lung cancer

Just over a year ago I wrote about the Biden Administration’s plan to ban menthol. As Dr. Janet Woodcock, the acting FDA commissioner stated [1], “Banning menthol—the last allowable flavor—in cigarettes and banning all flavors in cigars will help save lives, particularly among those disproportionately affected by these deadly products.” A new study suggests that her statement with respect to those disproportionately affected is wrong. Let’s see what a new study concludes.
The American public has been concerned with radiation safety as far back as the tragic story of the “Radium Girls,” female factory workers who contracted radiation poisoning from painting watch dials with self-luminous paint between 1917 and 1920. While there is substantial data demonstrating powerful carcinogenesis from high-dose radiation, e.g., an atomic bomb explosion, can small doses of radiation cause cancer? Some believe that they can.
It's impossible to know for sure if Rush's cigar smoking caused his lung cancer, but it certainly increased the risk, even though cigar smokers don't inhale the smoke.
Should we turn our nose up at using a dog's keen sense of smell as a cancer screening tool? Or to help identify relevant biomarkers that scientists should be isolating for diagnostic purposes?
We would think a physician could use guidelines to advise a patient about screening. But what if the guidelines are good for society, but not necessarily as good for the patient? Three separate articles in the Annals of Internal Medicine clarify the dilemma, without providing a solution.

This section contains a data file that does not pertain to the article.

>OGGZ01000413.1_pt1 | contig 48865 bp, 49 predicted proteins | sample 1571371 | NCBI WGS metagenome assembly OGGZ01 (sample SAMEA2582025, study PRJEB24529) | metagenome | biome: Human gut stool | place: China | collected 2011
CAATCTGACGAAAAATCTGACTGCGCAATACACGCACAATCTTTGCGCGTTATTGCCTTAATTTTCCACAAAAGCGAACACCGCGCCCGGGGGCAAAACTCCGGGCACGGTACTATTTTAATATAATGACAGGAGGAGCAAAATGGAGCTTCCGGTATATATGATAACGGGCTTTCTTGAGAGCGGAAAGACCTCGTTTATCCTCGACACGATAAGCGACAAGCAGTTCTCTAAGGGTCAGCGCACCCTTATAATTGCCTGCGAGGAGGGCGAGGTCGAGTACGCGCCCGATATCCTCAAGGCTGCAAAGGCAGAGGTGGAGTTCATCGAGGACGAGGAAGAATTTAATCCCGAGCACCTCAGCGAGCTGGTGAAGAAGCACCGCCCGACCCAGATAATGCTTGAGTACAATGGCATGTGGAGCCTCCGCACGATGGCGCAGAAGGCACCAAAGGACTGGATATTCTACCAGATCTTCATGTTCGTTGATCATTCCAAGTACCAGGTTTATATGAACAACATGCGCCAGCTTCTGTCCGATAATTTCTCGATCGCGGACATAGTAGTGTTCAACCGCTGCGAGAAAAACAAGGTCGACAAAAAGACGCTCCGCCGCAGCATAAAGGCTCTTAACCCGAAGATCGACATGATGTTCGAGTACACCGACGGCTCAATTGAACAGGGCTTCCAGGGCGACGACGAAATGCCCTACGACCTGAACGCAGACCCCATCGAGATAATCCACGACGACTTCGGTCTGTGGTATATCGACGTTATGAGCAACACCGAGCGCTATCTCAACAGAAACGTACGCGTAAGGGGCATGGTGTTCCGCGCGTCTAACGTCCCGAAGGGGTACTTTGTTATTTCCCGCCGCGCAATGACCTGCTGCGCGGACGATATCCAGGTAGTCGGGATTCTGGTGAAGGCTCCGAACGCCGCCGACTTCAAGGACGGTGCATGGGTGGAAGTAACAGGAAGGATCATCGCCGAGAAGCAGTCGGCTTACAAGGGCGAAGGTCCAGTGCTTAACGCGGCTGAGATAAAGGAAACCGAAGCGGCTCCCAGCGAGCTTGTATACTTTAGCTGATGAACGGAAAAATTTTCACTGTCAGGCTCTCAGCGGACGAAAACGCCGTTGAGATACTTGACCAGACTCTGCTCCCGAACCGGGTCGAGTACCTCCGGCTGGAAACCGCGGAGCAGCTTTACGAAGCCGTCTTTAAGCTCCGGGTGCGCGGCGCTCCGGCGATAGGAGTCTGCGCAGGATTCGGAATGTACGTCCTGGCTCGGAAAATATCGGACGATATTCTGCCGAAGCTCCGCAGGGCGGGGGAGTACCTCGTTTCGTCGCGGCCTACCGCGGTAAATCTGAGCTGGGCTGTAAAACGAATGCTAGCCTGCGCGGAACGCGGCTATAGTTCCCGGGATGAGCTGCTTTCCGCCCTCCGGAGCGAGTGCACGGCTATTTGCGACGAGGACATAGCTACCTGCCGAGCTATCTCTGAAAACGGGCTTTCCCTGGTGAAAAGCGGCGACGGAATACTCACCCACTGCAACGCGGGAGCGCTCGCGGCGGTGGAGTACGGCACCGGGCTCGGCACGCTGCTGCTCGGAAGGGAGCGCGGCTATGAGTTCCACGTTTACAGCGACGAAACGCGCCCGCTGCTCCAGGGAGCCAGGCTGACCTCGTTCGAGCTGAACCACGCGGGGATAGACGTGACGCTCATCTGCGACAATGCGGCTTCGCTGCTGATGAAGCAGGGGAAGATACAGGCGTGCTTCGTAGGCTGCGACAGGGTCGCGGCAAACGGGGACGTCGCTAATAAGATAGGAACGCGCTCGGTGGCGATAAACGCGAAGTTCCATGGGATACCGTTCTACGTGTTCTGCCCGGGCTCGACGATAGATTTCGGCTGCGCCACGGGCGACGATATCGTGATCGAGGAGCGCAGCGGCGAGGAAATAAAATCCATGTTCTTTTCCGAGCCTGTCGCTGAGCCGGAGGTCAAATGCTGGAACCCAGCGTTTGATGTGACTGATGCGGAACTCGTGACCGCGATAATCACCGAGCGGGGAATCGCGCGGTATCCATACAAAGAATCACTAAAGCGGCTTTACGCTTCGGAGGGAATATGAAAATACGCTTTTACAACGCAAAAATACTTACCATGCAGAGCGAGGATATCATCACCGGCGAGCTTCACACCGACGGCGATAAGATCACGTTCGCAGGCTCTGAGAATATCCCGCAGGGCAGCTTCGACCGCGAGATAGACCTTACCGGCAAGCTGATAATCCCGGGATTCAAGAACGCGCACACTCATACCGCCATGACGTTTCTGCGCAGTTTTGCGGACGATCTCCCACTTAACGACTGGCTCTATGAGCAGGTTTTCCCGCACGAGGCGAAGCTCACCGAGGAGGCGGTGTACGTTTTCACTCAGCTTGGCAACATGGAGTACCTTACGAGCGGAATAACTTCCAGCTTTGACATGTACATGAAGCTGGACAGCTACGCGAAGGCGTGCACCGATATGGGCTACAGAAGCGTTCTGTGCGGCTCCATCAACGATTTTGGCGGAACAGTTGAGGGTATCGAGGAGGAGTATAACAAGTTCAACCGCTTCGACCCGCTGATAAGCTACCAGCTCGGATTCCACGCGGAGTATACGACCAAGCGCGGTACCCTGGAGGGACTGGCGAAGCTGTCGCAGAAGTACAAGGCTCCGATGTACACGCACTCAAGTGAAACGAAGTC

Platelets, minuscule white blood cells that are crucial for normal blood clotting, may be useful as an early screening test for lung cancer — thus possibly avoiding the necessity of extensive surgery and long-term treatments. An innovative use of so-called Tumor-Educated Platelets seems potentially valuable for the early detection of lung cancer, and maybe for other cancers as well.
The Centers for Disease Control and Prevention is on a recent publishing push. It involves cancer prevention efforts, promotion of current statistics and encouragement of comprehensive plan implementations -- on all governmental, personal and public fronts.
Heavy smokers and ex-smokers are at increased risk of lung cancer. Low-dose computed tomography screening can detect tumors at an early stage. But how often should a smoking-compromised person undergo this? A new study suggests that for those who are negative at the first LCDT test, once may be enough.
Could diet be responsible for lung cancer? We know the leading cause is cigarette smoking, but what about the 10 percent or so of cases that occur in non-smokers? A new study suggests that a diet high in foods with a high glycemic index may be a culprit. Don't go on a potato and rice-free diet just yet. This study is just about worthless.
Reality TV star, "Mob Wife" Angela Riaola died of extensive cancers caused by her long-term smoking addiction. Why can't our scientists find effective ways to prevent or treat this key public health crisis: cigarette smoking addiction?
Many homeowners and those buying property are concerned about potential radon-related health issues, specifically having to do with radiation exposure as a cause of cancer. A new publication by Dr. Jerry Cuttler, an advisor at the American Council, dispels that concern using science.
A new study of non-solid lung nodules, followed via annual spiral/low-dose CT scans among smokers and ex-smokers, shows that that type of nodule can be safely followed with imaging, avoiding needless surgical interventions. Some lung cancers were found: none caused significant illness.